Manual Instant JChem schema admin functions

    Most relevant administration functions are directly accessible from the IJC user interface. This document describes some things that are not currently possible through the IJC UI and must be performed manually.

    Removing bad items from the IJC meta data tables

    The symptoms

    On rare occasions the meta data that describes the database contents to Instant JChem may become corrupted. When this happens there may be items that are not understood and cause error messages to be displayed on startup. The only current way to avoid this is to manually remove these bad items from the IJC meta data tables. The error message will report the ID of the offending item (a 32 character hexadecimal string). This ID will correspond to an item in the IJC_SCHEMA table.

    The solution

    Before performing this operation you are advised to back up the IJC_SCHEMA table in case the wrong item(s) are deleted.

    Connect to the database using a SQL editor (e.g. the database explorer provided with IJC). Examine the contents of the IJC_SCHEMA table to confirm that there is a row which has a ITEM_ID with the corresponding value. Delete this row using SQL such as this:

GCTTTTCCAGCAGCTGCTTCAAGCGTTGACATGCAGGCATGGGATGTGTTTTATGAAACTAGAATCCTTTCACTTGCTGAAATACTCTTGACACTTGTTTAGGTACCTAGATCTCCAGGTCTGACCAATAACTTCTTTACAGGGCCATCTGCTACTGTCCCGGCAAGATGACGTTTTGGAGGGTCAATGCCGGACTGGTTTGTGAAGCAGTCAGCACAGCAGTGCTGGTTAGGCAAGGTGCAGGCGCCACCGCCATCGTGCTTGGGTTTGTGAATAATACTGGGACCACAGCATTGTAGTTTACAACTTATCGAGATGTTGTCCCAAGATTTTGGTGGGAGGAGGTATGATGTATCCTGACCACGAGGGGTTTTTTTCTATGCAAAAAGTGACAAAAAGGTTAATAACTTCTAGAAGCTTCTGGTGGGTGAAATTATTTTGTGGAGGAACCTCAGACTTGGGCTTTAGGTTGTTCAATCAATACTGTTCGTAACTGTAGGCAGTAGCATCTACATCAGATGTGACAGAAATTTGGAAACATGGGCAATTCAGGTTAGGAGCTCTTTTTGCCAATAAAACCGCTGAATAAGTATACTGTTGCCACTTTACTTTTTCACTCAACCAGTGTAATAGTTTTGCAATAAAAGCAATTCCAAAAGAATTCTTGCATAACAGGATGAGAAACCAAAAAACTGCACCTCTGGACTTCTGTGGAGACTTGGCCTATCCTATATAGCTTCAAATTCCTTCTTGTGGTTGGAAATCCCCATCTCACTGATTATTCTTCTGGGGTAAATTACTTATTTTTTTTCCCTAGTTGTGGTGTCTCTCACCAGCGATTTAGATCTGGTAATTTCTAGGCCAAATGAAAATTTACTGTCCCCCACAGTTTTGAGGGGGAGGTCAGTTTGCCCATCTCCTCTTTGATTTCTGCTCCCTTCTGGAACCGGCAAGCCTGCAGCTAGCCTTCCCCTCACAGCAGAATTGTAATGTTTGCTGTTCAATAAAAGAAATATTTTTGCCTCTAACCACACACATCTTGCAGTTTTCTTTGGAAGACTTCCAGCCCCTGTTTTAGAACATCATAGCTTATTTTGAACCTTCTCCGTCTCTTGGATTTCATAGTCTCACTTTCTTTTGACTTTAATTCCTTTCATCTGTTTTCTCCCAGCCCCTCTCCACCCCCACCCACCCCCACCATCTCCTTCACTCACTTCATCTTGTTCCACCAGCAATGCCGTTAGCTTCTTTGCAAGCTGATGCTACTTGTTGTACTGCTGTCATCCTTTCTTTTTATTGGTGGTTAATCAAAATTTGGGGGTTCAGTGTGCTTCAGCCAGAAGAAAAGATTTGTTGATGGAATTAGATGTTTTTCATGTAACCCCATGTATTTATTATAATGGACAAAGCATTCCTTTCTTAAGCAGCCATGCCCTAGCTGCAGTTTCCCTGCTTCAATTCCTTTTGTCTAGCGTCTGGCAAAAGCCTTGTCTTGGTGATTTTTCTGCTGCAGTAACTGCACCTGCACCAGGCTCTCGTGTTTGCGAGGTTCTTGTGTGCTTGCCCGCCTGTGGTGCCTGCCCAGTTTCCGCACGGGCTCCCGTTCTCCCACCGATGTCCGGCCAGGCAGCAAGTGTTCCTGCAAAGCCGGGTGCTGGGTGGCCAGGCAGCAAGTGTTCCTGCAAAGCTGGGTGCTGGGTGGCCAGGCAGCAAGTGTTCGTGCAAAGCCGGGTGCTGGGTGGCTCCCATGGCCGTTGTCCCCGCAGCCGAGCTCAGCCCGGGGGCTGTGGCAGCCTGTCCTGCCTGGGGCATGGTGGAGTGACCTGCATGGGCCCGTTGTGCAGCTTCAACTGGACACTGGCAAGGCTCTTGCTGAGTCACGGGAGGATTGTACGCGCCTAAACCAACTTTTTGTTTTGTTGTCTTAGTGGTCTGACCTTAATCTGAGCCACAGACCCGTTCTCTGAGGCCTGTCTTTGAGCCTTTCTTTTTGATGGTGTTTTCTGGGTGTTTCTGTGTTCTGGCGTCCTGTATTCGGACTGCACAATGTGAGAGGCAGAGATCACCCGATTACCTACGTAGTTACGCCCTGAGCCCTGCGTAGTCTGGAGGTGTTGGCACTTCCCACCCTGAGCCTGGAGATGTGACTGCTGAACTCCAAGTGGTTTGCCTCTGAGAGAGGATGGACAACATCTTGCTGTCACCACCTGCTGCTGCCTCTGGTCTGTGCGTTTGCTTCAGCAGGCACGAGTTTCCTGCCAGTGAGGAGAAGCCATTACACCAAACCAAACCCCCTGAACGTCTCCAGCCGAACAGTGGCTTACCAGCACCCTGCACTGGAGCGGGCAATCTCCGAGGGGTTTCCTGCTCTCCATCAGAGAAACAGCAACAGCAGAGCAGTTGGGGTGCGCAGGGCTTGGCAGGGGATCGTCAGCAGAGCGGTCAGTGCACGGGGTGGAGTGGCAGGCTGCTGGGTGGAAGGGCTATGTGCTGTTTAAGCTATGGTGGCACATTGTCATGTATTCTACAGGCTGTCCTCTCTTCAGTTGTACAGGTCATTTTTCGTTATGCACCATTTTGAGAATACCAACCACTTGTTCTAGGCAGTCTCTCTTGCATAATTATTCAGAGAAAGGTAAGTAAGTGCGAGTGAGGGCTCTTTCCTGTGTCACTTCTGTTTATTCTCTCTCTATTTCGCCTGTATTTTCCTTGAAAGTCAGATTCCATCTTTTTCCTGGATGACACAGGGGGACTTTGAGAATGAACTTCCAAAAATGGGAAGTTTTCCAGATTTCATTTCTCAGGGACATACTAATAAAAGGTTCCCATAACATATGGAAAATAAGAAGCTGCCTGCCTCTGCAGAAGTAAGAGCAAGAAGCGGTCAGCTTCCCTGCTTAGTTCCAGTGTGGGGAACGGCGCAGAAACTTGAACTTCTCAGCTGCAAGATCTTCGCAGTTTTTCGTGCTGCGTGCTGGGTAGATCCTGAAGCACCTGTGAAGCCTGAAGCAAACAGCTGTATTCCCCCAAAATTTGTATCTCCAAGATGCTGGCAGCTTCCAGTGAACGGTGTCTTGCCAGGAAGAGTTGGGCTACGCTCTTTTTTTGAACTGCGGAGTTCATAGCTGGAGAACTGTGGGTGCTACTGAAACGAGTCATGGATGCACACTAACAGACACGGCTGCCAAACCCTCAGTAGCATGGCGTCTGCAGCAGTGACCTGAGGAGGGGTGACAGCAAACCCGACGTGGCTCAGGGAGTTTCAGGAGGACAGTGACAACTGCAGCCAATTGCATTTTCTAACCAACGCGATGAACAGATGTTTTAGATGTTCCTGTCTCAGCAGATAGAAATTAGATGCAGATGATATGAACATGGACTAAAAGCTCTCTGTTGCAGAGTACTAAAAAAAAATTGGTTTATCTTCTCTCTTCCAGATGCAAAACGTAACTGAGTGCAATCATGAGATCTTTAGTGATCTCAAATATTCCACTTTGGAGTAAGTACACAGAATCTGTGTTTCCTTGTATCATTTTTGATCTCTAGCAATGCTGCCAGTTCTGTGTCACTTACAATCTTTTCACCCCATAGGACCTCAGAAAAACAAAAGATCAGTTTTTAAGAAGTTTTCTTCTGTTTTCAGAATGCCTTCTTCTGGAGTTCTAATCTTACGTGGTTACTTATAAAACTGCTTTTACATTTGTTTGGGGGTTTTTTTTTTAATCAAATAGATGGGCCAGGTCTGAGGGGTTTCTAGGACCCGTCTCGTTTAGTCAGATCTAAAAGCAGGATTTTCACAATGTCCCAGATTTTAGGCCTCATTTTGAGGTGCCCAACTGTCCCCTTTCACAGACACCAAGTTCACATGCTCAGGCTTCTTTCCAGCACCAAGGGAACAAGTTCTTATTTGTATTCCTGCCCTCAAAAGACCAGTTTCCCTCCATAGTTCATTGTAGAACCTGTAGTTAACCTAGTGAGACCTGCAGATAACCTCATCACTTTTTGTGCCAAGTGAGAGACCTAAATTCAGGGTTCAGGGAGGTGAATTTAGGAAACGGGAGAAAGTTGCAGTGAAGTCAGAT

where uuid is replaced with the actual 32 character ID.

    Handling of missing underlying data structures

    Database Columns and Tables

    It is clearly possible for a user with administration access to drop a table or remove a column. The previously reported warnings are now replaced with a link which the user will see at logging in time in the output window. On clicking the link, the user can optionally chose to amend the schema by removing either the field or entity which references the missing column or table respectively. Any link not processed will subsequently re-appear if the user disconnect/connect again.

    Missing Edge

    In the case of forms and edges which reference entities that no longer exist, IJC will remove the edge item and any bound form widget will be shown as invalid.

    Positioning of null values when sorting

    his article [1] summarizes the default ORDER BY behaviour for many RDBMs. In short the default behaviour is as follows:

    Derby NULLs last NULLs first
    Oracle NULLs last NULLs first
    SQL Server NULLs last NULLs first
    MySQL NULLs first NULLs last